September 3, 2020; New York Times
“The data is clear: Black patients over all have better outcomes when they get treatment from Black doctors. By increasing the number of Black doctors, we hope the gift will help to save more Black lives and reduce the health problems that limit economic opportunity in Black communities.”
So wrote Michael Bloomberg in a CNN op-ed he shared with the leaders of four intended grantee institutions as they jointly announced a $100 million commitment from Bloomberg to Black students studying to become medical doctors.
The money is expected to provide around $100,000 apiece to 800 students at the four historically Black medical schools led by Bloomberg’s coauthors. The gifts will be the first to come out of the Greenwood Initiative, which is meant to address the systemic economic inequality of Black Americans.
Co-authoring the letter are Dr. Wayne A. I. Frederick, president of Howard University; Dr. David M. Carlisle, president and CEO of Charles R. Drew University of Medicine and Science; Dr. Valerie Montgomery Rice, president and dean of Morehouse School of Medicine; and Dr. James Hildreth, president and CEO of Meharry Medical College.
The Greenwood Initiative was formed after Bloomberg was challenged during his presidential campaign on some of the police-related policies he championed while mayor of New York City. Garnesha Ezediaro, who leads the program, says, “If the goal of the portfolio is to create intergenerational wealth, we have to think about the mortality and the life span of the Black community.”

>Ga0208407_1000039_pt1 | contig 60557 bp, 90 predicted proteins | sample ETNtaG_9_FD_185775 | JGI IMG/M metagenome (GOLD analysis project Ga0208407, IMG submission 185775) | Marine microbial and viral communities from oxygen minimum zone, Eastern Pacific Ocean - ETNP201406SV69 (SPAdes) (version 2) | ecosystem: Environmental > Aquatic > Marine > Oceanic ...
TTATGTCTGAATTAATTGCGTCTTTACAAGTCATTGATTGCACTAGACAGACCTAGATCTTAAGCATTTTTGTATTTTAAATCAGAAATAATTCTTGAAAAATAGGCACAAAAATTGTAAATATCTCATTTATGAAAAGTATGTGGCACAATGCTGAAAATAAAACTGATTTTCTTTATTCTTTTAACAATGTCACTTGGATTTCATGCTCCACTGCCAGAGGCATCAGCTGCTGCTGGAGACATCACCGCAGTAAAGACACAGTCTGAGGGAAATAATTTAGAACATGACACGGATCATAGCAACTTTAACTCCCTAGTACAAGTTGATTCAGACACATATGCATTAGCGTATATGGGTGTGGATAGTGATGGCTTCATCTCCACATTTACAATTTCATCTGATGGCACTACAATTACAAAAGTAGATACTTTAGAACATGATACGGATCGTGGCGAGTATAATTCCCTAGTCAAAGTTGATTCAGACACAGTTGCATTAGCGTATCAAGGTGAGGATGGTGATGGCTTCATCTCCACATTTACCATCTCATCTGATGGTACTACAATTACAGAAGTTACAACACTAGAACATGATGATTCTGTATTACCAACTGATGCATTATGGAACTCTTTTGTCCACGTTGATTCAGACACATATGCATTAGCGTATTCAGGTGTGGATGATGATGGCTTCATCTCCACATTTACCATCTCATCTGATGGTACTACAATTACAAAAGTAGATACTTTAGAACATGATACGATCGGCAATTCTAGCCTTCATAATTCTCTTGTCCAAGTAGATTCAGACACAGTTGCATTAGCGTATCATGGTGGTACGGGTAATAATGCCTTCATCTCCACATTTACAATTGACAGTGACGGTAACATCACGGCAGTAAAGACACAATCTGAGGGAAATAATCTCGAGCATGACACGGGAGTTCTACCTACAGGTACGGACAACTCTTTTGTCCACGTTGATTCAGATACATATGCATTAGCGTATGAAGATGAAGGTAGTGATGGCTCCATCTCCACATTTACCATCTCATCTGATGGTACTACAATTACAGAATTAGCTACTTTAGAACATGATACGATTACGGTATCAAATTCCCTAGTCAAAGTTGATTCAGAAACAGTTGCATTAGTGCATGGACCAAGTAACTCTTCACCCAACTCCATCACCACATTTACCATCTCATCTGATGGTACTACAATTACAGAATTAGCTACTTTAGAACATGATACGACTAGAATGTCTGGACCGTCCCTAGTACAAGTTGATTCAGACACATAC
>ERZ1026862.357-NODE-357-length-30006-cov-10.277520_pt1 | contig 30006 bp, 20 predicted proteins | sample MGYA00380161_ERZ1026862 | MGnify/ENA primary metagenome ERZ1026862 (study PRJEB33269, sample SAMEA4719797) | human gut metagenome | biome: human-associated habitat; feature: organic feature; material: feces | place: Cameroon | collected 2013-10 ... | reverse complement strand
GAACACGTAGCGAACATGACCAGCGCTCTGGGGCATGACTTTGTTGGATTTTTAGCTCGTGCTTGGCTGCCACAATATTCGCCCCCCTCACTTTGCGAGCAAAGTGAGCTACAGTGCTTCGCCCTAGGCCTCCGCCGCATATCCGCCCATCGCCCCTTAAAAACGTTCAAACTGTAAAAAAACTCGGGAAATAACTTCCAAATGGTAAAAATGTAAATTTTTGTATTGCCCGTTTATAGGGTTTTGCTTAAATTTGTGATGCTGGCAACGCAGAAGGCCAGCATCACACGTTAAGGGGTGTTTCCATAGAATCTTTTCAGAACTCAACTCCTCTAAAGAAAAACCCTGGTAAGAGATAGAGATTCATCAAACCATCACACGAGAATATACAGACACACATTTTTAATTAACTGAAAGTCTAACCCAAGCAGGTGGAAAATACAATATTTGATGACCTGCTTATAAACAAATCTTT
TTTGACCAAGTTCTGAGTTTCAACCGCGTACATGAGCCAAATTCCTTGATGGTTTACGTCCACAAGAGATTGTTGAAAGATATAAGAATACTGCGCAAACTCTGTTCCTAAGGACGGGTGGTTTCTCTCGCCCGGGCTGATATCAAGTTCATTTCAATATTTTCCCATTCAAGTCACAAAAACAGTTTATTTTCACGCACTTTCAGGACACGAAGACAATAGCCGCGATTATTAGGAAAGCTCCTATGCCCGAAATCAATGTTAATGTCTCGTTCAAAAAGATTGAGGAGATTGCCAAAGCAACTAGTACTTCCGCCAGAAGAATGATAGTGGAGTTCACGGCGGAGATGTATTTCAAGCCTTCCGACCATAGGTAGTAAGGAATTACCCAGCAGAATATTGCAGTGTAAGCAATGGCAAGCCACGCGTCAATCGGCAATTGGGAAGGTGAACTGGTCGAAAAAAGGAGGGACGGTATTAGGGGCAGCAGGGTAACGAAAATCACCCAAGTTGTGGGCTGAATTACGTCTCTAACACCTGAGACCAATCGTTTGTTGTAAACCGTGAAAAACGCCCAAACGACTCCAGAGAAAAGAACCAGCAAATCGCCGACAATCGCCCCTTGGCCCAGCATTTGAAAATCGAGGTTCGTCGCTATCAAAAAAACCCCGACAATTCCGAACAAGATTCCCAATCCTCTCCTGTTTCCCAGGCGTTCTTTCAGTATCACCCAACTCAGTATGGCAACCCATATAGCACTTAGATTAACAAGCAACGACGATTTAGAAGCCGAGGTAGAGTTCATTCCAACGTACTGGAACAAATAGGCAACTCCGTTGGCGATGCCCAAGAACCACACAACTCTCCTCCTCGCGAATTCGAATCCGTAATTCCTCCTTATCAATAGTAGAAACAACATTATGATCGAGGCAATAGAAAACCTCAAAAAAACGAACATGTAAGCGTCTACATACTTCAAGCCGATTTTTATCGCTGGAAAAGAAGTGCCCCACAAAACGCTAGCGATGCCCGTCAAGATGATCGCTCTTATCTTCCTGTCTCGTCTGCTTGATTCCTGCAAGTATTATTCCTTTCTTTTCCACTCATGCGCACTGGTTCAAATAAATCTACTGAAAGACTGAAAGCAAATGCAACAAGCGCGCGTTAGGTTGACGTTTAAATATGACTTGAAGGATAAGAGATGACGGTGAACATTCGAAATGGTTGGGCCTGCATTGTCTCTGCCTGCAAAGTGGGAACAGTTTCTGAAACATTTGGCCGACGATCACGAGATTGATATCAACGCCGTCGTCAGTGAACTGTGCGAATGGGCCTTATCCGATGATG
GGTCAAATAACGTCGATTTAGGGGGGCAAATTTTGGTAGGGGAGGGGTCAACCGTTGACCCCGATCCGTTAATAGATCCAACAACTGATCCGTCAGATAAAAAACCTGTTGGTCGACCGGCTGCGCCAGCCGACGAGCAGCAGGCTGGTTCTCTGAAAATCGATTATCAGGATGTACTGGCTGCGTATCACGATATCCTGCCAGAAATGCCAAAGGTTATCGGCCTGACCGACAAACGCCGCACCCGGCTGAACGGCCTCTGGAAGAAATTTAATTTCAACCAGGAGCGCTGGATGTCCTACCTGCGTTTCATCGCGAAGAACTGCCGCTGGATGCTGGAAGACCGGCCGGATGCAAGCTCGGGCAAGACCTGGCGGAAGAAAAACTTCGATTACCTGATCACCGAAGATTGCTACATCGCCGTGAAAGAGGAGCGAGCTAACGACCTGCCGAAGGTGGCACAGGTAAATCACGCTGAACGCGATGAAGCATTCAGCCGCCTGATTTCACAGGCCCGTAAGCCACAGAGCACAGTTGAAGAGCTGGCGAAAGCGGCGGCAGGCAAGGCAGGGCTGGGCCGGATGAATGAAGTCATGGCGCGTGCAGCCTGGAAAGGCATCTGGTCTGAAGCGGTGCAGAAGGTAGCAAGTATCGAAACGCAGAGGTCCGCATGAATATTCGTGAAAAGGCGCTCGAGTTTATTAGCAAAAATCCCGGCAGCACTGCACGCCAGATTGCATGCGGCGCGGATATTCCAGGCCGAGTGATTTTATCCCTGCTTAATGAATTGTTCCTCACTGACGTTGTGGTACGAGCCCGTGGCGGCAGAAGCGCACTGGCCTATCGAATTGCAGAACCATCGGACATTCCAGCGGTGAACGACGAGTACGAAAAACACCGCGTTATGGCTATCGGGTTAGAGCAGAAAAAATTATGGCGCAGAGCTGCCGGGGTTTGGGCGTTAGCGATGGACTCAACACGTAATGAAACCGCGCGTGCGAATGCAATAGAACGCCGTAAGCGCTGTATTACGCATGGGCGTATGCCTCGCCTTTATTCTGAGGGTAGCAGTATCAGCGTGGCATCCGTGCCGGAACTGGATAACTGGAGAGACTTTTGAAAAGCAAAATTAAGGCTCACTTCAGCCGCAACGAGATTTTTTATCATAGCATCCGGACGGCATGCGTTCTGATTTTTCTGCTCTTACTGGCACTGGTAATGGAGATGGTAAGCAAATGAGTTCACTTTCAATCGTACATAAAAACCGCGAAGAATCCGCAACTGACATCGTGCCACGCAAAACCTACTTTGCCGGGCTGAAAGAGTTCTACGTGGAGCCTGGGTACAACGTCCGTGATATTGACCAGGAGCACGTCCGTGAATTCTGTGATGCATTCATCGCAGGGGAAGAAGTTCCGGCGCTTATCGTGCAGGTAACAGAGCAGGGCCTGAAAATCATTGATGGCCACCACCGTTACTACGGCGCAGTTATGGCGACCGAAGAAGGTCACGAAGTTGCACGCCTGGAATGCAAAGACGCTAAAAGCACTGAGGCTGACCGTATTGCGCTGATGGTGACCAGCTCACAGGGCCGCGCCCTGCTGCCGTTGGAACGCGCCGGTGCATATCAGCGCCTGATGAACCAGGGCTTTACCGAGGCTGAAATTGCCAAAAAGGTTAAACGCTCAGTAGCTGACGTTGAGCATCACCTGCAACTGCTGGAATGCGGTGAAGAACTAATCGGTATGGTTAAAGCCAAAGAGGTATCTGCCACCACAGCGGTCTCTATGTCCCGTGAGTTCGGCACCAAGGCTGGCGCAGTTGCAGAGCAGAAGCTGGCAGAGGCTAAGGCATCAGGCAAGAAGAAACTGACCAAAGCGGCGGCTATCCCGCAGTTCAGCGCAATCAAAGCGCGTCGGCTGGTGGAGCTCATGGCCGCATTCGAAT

Sign up for our free newsletter
Subscribe to the NPQ newsletter to have our top stories delivered directly to your inbox.
Between them, says the op-ed, these four schools have “produced as many Black medical school graduates over the last 10 years as the top 10 non-HBMSs with the highest number of Black graduates.”
The letter describes in some depth what makes the investment strategic according to the data, but the timing also played a role in Bloomberg’s decision:
The pandemic has underscored just how urgent the need for more Black doctors is, and we can’t afford to wait for the economy to recover to increase support for the universities that most effectively enroll and graduate them. More Black doctors will mean more Black lives saved and less debilitating health conditions that limit economic opportunity in Black communities.
As the op-ed concludes, such grants “won’t cure the disease of disparities within our healthcare and economic systems” but they are “an essential part of the treatment.”—Ruth McCambridge